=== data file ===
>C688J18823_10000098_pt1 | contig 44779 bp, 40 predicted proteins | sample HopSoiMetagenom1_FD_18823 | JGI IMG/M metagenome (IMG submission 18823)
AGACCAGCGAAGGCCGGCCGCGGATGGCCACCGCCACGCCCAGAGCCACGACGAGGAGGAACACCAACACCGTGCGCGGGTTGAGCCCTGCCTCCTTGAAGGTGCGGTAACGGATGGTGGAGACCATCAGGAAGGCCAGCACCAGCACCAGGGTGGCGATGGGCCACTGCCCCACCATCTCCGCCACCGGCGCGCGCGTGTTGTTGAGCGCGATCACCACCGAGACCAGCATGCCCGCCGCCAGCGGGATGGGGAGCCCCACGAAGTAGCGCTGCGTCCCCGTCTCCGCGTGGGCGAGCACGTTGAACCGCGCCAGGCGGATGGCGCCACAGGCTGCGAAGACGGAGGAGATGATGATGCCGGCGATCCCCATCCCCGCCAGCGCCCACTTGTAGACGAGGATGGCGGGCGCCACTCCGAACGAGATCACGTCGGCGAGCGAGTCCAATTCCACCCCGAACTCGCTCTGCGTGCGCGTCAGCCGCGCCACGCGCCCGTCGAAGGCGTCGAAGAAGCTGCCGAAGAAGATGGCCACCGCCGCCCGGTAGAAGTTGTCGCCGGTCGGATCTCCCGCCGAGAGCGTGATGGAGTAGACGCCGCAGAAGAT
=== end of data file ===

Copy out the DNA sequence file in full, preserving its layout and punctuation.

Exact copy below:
>C688J18823_10000098_pt1 | contig 44779 bp, 40 predicted proteins | sample HopSoiMetagenom1_FD_18823 | JGI IMG/M metagenome (IMG submission 18823)
AGACCAGCGAAGGCCGGCCGCGGATGGCCACCGCCACGCCCAGAGCCACGACGAGGAGGAACACCAACACCGTGCGCGGGTTGAGCCCTGCCTCCTTGAAGGTGCGGTAACGGATGGTGGAGACCATCAGGAAGGCCAGCACCAGCACCAGGGTGGCGATGGGCCACTGCCCCACCATCTCCGCCACCGGCGCGCGCGTGTTGTTGAGCGCGATCACCACCGAGACCAGCATGCCCGCCGCCAGCGGGATGGGGAGCCCCACGAAGTAGCGCTGCGTCCCCGTCTCCGCGTGGGCGAGCACGTTGAACCGCGCCAGGCGGATGGCGCCACAGGCTGCGAAGACGGAGGAGATGATGATGCCGGCGATCCCCATCCCCGCCAGCGCCCACTTGTAGACGAGGATGGCGGGCGCCACTCCGAACGAGATCACGTCGGCGAGCGAGTCCAATTCCACCCCGAACTCGCTCTGCGTGCGCGTCAGCCGCGCCACGCGCCCGTCGAAGGCGTCGAAGAAGCTGCCGAAGAAGATGGCCACCGCCGCCCGGTAGAAGTTGTCGCCGGTCGGATCTCCCGCCGAGAGCGTGATGGAGTAGACGCCGCAGAAGAT